Why Do Testicles Move?

Testicles lift and descend in response to the contraction and relaxation of the cremaster muscle. Testicles rest gently inside this thin, pouch-shaped muscle, which draws them toward or away from the body as a way of regulating their temperature. The Mayo Clinic lists several factors, apart from temperature, that can trigger the retraction of the testicles. These include stimulation of the genitofemoral nerve and extreme emotions such as anxiety.

Sexual arousal is another condition that can affect the tension in the cremaster muscle. At high states of arousal, the muscle often contracts and brings the testicles close to the body. When this happens, the skin of the scrotum becomes wrinkled and the testicles' temperature, which is usually a degree or two cooler than the body's core temperature, rises. According to HowStuffWorks, these movements are perfectly normal and are part of the male body's system for maintaining the optimal temperature for the formation of sperm.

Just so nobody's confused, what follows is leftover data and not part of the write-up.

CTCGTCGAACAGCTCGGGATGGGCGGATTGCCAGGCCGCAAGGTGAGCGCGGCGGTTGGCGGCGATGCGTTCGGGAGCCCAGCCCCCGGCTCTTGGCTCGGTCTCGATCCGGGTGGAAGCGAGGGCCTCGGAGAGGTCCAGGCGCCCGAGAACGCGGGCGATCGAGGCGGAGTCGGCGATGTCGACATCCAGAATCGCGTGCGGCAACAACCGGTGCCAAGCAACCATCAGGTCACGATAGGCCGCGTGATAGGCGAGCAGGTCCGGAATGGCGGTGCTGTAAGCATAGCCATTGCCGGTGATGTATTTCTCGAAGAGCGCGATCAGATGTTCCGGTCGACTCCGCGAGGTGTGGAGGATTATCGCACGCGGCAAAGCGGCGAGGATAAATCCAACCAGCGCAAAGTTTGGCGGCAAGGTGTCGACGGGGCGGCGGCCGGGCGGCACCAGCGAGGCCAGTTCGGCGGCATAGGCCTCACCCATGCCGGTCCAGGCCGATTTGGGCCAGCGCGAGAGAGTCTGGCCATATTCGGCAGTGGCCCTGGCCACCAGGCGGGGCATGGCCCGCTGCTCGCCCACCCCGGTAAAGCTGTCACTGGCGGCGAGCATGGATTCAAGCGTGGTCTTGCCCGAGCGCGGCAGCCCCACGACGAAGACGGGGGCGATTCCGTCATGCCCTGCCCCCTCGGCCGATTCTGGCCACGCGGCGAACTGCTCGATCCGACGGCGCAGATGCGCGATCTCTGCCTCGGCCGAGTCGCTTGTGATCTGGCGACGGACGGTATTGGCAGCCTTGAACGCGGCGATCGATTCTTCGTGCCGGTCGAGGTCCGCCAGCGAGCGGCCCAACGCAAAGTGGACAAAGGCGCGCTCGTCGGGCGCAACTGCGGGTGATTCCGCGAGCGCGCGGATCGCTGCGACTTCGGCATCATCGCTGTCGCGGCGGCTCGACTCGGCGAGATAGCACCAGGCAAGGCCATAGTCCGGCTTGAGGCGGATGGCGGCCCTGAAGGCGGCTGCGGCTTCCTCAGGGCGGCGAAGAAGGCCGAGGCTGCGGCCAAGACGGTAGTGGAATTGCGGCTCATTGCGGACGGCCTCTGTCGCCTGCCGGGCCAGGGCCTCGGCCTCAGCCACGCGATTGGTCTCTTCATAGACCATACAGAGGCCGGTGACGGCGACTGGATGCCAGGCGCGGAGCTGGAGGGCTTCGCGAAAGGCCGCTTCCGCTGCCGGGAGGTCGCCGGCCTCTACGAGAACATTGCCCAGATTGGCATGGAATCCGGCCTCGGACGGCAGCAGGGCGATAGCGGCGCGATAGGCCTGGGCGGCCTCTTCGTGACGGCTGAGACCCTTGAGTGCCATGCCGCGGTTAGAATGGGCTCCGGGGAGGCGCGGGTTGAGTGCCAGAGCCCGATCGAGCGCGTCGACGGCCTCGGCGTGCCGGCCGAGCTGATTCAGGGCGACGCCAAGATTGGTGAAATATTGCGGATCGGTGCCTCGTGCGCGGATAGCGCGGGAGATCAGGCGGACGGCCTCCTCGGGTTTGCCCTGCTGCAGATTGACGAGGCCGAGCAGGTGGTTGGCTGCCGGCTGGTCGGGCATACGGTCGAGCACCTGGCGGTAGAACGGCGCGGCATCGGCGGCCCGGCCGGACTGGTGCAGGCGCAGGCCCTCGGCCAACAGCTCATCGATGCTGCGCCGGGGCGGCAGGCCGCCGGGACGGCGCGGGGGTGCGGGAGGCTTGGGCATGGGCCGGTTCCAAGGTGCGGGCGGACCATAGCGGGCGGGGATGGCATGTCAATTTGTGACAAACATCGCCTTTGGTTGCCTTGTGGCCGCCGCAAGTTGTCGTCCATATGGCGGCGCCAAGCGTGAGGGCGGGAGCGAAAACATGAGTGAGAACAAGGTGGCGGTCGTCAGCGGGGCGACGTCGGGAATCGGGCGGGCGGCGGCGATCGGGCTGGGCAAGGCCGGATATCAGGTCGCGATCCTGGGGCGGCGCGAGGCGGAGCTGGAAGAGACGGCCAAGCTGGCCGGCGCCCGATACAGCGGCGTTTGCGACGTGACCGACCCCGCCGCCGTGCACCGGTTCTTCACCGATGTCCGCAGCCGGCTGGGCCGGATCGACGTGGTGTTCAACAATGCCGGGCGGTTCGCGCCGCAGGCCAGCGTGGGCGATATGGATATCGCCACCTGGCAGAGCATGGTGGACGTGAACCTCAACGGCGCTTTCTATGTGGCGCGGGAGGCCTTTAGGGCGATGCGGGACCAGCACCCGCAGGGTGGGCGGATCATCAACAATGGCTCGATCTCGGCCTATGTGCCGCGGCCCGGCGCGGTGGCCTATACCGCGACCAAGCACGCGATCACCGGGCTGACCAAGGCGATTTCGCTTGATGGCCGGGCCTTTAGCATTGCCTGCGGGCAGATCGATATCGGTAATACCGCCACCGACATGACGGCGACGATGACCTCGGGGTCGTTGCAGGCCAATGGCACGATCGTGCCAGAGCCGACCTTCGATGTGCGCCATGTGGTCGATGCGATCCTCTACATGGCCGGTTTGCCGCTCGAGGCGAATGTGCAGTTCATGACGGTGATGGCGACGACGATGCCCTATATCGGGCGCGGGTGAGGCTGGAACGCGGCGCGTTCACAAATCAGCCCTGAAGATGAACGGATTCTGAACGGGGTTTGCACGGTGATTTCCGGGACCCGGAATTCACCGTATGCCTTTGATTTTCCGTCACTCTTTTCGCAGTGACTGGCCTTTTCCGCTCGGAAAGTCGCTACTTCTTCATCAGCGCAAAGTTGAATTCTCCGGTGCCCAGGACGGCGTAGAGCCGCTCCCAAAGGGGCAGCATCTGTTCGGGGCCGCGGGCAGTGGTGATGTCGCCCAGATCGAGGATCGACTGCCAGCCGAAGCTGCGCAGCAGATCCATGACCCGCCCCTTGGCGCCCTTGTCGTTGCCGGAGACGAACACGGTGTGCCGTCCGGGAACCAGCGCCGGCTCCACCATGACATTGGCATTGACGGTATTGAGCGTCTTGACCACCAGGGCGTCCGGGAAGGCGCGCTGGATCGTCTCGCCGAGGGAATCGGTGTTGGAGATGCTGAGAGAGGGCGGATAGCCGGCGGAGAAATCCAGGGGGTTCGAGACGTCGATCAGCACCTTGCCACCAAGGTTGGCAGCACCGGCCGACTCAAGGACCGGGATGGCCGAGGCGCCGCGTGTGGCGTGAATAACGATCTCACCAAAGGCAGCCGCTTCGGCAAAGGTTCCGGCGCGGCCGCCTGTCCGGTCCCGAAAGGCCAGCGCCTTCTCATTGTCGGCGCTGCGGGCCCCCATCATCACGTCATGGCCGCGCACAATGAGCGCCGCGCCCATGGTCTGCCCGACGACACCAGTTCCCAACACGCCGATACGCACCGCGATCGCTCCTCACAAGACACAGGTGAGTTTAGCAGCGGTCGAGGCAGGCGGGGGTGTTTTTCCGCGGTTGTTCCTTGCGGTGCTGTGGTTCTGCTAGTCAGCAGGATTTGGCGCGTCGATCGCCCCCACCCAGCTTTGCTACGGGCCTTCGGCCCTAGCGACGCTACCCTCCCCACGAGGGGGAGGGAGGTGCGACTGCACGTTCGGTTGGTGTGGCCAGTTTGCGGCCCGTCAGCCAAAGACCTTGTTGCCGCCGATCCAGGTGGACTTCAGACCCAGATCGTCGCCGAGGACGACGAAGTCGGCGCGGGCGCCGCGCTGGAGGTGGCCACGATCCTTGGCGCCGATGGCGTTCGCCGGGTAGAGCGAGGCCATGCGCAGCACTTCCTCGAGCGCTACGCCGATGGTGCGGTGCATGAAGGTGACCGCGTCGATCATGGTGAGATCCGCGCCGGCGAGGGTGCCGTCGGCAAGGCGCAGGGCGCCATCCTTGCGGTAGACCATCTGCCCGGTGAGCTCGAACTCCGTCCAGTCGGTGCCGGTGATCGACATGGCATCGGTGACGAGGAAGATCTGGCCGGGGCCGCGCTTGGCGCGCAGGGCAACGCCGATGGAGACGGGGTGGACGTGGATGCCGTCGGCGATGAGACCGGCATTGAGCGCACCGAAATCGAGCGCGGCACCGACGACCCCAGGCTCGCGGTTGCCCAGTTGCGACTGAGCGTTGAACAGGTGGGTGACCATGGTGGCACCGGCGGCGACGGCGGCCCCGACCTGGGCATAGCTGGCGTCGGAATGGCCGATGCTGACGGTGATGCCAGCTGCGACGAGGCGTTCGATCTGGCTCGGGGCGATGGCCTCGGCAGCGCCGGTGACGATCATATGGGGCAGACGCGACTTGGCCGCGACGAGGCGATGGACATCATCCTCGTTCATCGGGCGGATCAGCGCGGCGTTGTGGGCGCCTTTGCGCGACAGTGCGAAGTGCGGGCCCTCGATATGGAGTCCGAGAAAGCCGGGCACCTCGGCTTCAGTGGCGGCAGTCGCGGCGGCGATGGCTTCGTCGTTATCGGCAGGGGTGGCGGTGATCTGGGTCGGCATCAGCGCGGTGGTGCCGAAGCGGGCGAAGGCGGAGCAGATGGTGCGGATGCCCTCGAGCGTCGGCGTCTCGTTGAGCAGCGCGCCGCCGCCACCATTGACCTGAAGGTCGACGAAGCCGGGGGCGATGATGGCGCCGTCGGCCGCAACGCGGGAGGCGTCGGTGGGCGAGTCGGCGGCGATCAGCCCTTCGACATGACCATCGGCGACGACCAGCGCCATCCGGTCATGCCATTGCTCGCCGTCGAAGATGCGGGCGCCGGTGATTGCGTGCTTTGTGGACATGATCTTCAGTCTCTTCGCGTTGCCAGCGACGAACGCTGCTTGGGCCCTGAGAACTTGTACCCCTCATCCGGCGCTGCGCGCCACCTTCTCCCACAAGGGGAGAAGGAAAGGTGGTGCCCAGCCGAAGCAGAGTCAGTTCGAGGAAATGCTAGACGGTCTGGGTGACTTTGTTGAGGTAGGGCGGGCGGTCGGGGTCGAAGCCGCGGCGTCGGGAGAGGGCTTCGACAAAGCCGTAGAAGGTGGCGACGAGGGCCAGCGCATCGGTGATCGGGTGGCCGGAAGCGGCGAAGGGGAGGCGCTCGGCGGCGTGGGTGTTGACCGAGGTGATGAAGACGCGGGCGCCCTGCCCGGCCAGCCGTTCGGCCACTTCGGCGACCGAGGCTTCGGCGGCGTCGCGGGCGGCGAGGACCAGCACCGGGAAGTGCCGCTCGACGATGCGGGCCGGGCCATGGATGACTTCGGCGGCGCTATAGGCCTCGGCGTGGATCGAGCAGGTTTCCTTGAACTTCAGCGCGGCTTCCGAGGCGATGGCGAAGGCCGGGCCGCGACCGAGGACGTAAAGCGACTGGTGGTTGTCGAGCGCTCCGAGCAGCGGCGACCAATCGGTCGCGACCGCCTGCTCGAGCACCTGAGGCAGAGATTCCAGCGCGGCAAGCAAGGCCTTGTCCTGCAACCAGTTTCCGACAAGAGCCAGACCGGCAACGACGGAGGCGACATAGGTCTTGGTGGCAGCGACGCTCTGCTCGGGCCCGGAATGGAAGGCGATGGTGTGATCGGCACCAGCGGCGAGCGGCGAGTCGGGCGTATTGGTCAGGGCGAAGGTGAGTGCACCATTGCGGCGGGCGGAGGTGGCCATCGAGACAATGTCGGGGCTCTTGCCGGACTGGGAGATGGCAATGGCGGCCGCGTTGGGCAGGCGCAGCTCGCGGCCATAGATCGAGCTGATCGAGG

Pain experienced during retraction, or at any other time, is potentially a sign of a serious medical problem. The National Institutes of Health considers acute pain in one testicle to be a medical emergency. If pain is present, or if the testicles fail to return to their normal state after retraction, it is important to seek medical assistance as soon as possible.